Based off of the unit Division assessment I gave last week, I chose to start this lesson with a division problem in order for students to continue to practice applying their division skills to real world situations.
Students solve problem number 1 from the division worksheet - 3 ÷ 1 (With Remainder)-6. After most students are done, (students let me know they are finished by holding their thumb up at their table) I ask a student to explain his or her thinking at the board for all to see and hear. After hearing a student's solution and thinking, I am able to clear up misinformation or misunderstandings and guide students thinking.
To my surprise, most students did very well on this problem (number one from the worksheet) and understood that the remainder represented the left over pepperoni. This is important to note. Students were not presented with problems on their previous assessment in which the question used the remainder as an answer. On the division assessment, students had to interpret the remainder and perform another operation in order to reach the desired answer. This is important for me as I move forward. I need to know which types of problems my students are struggling with the most. From today's warm up, it does not appear to be problem types in which the answer is the remainder. I will continue to gather information from my students about this as the days go on.
I begin this lesson by asking students what they already know about fractions. Students participate in a 2 minute quick write. I set a timer for two minutes and ask students to write as much as they can about fractions in that amount of time. Then, I ask students to describe to the whole class some real-world fraction situations, such as telling time, buying milk or juice in half gallons, naming length in fractions, etc.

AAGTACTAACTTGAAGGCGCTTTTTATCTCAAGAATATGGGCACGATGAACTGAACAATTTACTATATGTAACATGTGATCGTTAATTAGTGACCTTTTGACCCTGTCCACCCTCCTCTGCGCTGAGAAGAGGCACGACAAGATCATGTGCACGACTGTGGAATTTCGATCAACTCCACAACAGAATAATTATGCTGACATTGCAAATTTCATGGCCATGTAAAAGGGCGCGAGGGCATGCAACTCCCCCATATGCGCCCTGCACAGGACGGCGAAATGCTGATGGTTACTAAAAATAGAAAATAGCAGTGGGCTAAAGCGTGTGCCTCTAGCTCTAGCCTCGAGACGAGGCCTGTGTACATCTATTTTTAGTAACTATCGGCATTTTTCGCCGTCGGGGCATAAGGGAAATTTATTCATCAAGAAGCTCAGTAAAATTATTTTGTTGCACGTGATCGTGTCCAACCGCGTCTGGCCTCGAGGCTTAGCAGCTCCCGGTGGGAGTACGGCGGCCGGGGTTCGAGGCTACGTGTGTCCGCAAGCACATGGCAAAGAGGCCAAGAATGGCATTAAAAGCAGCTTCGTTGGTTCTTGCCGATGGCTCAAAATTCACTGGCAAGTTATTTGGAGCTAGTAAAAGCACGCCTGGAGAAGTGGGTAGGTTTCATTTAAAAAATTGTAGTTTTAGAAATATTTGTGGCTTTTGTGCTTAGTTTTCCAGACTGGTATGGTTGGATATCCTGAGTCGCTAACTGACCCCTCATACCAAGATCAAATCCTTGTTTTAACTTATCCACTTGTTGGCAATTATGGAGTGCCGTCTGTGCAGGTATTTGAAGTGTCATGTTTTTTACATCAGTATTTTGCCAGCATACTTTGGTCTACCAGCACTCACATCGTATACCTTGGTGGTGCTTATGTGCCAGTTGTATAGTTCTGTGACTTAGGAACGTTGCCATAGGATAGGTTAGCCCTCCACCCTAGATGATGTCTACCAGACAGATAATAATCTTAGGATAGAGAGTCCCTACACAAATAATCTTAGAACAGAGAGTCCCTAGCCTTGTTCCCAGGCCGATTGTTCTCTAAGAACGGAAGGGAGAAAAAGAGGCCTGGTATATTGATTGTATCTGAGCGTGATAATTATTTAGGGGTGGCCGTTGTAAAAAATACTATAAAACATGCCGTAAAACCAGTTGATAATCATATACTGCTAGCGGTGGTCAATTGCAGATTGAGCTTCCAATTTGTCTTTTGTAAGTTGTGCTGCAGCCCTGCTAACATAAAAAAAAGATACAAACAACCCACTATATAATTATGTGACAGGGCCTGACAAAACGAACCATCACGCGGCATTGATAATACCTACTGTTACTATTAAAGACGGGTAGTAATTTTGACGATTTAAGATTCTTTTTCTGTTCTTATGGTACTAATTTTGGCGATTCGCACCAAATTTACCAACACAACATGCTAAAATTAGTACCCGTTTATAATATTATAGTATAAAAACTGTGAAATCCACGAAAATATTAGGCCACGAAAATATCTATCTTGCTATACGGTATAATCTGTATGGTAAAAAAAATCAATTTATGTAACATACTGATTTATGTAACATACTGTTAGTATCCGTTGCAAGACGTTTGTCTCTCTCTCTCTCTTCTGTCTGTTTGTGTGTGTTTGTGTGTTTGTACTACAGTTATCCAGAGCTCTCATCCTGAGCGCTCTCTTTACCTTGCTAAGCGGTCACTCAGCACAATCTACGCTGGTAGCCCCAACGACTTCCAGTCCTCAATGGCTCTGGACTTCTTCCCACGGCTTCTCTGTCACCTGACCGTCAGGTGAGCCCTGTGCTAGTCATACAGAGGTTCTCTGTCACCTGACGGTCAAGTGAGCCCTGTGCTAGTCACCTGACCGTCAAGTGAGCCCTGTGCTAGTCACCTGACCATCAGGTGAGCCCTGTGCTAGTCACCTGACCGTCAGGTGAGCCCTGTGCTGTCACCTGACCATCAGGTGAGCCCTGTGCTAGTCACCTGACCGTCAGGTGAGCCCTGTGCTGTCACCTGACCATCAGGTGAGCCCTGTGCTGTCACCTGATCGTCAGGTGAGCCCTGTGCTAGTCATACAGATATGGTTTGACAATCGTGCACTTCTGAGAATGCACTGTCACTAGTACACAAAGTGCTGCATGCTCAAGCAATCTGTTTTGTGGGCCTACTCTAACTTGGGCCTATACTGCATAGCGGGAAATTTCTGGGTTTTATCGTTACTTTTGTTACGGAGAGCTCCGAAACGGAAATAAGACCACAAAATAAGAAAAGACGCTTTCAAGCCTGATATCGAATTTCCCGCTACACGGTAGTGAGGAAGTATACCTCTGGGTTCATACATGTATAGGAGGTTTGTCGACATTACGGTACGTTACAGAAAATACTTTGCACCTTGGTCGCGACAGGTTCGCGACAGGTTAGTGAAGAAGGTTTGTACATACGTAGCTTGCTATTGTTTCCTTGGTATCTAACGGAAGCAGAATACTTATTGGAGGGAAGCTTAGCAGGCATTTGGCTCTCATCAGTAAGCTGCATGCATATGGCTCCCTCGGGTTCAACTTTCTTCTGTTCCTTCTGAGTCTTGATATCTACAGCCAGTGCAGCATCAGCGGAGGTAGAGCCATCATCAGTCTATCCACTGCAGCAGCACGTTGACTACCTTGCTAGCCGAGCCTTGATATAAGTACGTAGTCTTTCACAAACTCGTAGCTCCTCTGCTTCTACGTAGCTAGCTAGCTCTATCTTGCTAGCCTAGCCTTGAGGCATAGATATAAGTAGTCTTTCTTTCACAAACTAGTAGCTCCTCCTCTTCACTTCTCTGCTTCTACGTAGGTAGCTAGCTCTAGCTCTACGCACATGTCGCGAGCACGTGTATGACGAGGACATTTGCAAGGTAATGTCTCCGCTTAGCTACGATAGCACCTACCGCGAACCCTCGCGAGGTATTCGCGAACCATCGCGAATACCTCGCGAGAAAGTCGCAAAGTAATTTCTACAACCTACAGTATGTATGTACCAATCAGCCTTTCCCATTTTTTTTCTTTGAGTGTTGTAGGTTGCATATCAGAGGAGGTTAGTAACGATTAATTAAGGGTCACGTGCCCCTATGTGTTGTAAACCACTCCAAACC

Finding out what students currently know about fractions is a crucial step in my instructional strategies. I need to know if students currently have misinformation or misunderstandings and what they do know in order to best design lesson to meet their needs. Some misunderstandings my students have are:
fractions are shapes
fractions aren't numbers
fractions are shaded parts of circles
I instruct students to make a list in their math notebooks of things they typically divide into fractional parts, such as food items - pizza, Hershey bars, and apples etc. Students briefly share their lists by calling out items that were on their lists. This usually does not take very long because students have a bit of difficult time coming up with anything other than pizza, sandwiches and apples.
I explain that fractions represent parts of one whole and that fractions represent exactly equal shares mathematically, but in real world situations, like sharing an apple with a friend, it may not be possible to make exactly equal parts.
In our discussion, I also point out to students that fraction terms can also be used in non-literal ways. For example, when a students says he is 10 1/2 years old, he does not necessarily mean that is is exactly 10 years and 6 months old. He means that he has passed his tenth birthday, but has not reached his eleventh birthday. Having students think about this really helps them remember that fractional parts fall between whole numbers, but in math, 10 1/2 does mean exactly halfway between 10 and 11.